Definition of “Open – Minded” - In Memoriam of Mr. David M. Warren (Menachem Dovid ben Harav Yosef Z’L)
“And G-d spoke to Moses in the Wilderness (Desert) of Sinai...” (Numbers 1:1)
The Torah almost never mentions where G-d spoke to Moses. Why now? To teach us that only a person who makes himself “desolate as the wilderness” will have the ability to fully understand Torah. (Midrash Rabba, Bamidbar Rabba 1:7; Compilation of Jewish Homiletic 400 CE – 600 CE)
Commenting on the Midrash, the Mahrzu (Rabbi Ze’ev Volf Einhorn, Vilna; 19th Centurty) explains that for a person to become “desolate as the wilderness” he must completely remove himself from all of the world’s opinions on all subject matters.
All people have predispositions based upon upbringing, experiences, and learning over time. Naturally, each person views the world through his own “rose colored glasses”. We view events and ideas differently and what is popular often becomes the opinion of most.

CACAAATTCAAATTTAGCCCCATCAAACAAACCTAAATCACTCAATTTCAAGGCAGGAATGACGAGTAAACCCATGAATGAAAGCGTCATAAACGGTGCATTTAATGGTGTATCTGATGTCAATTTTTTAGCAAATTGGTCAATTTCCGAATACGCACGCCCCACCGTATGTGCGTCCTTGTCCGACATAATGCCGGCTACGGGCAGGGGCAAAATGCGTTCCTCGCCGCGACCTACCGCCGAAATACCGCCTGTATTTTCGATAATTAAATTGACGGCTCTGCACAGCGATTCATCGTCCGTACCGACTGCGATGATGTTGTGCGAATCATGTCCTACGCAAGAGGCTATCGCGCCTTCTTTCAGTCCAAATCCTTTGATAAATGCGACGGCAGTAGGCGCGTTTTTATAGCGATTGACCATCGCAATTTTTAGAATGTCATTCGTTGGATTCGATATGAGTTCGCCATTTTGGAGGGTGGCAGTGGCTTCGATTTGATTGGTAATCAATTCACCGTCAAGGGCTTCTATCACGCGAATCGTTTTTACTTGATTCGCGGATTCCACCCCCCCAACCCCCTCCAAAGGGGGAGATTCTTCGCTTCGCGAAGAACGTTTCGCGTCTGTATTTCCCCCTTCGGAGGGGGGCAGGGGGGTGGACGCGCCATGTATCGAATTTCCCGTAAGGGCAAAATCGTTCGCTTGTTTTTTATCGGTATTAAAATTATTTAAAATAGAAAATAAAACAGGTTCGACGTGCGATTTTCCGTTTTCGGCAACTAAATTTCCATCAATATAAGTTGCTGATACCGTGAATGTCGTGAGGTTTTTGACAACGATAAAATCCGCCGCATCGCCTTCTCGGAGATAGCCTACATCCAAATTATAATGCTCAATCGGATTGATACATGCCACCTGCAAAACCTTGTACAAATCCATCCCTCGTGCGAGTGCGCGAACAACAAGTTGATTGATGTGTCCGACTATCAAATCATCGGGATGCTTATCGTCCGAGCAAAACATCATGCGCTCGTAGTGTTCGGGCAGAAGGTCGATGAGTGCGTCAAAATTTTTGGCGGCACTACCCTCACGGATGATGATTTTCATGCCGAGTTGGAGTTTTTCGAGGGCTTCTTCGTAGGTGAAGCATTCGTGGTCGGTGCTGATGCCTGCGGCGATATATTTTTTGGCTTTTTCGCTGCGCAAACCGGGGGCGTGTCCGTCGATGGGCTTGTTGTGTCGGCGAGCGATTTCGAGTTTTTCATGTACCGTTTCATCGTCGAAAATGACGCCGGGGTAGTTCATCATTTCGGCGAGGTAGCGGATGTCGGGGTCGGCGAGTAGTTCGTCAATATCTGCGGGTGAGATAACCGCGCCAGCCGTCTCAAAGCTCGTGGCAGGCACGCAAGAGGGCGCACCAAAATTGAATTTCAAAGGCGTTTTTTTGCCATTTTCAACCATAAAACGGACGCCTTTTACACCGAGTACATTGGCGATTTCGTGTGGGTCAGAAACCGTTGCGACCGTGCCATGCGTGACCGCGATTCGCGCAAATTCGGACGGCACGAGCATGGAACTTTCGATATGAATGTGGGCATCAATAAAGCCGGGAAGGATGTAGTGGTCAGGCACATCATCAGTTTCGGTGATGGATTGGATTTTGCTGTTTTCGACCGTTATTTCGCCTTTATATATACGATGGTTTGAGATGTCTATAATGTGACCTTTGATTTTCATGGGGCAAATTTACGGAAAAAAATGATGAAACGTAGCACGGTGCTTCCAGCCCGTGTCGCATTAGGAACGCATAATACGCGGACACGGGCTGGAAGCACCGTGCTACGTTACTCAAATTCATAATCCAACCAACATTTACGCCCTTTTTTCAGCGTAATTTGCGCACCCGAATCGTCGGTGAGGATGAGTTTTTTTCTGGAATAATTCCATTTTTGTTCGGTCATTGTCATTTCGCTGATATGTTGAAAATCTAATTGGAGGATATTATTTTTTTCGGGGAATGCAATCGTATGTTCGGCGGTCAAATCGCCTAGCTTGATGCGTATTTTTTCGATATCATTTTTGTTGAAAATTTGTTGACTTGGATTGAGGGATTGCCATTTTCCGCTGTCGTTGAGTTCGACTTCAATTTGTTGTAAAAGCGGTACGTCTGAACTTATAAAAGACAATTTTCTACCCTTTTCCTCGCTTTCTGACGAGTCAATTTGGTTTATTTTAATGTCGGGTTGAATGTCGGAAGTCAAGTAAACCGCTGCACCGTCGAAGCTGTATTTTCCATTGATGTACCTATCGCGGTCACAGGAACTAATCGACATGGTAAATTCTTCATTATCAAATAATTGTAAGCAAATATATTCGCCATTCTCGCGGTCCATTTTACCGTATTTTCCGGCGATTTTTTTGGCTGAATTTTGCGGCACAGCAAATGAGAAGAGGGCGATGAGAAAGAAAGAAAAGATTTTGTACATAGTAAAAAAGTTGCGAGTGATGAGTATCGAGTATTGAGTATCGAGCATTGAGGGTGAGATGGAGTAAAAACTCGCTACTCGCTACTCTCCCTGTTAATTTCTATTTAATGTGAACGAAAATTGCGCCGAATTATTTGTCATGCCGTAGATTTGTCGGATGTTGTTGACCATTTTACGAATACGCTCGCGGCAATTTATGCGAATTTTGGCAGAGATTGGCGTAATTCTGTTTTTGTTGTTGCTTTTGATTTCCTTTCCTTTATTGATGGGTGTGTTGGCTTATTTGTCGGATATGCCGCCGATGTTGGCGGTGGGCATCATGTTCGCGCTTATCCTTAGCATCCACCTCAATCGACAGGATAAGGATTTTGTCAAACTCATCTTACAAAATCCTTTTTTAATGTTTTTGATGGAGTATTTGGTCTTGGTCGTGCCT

However, when studying Torah, to understand what the Torah is saying, not what we think it’s saying, not what we’d like it to say, but to understand what the Torah is actually saying, we have to expunge ourselves of all preconceived notions.
People are often drawn to the latest sociological, psychological, political, religious, economic, and scientific theories. Public opinion can be powerfully persuasive simply because it is public opinion. The outlooks of family, friends, and peers have tremendous influence. Yet, we cannot allow any of these persuasions to distort our Torah learning.
This Shavuot, 3324 years after Mt. Sinai, circumstances change and how we apply the Torah’s teachings may be affected by those circumstances. However, the Torah is constant, unchanging, and unaffected by the world.
If a person truly wishes to learn Torah, he must become as “desolate as the wilderness”.
Chag Sameach – Happy Holiday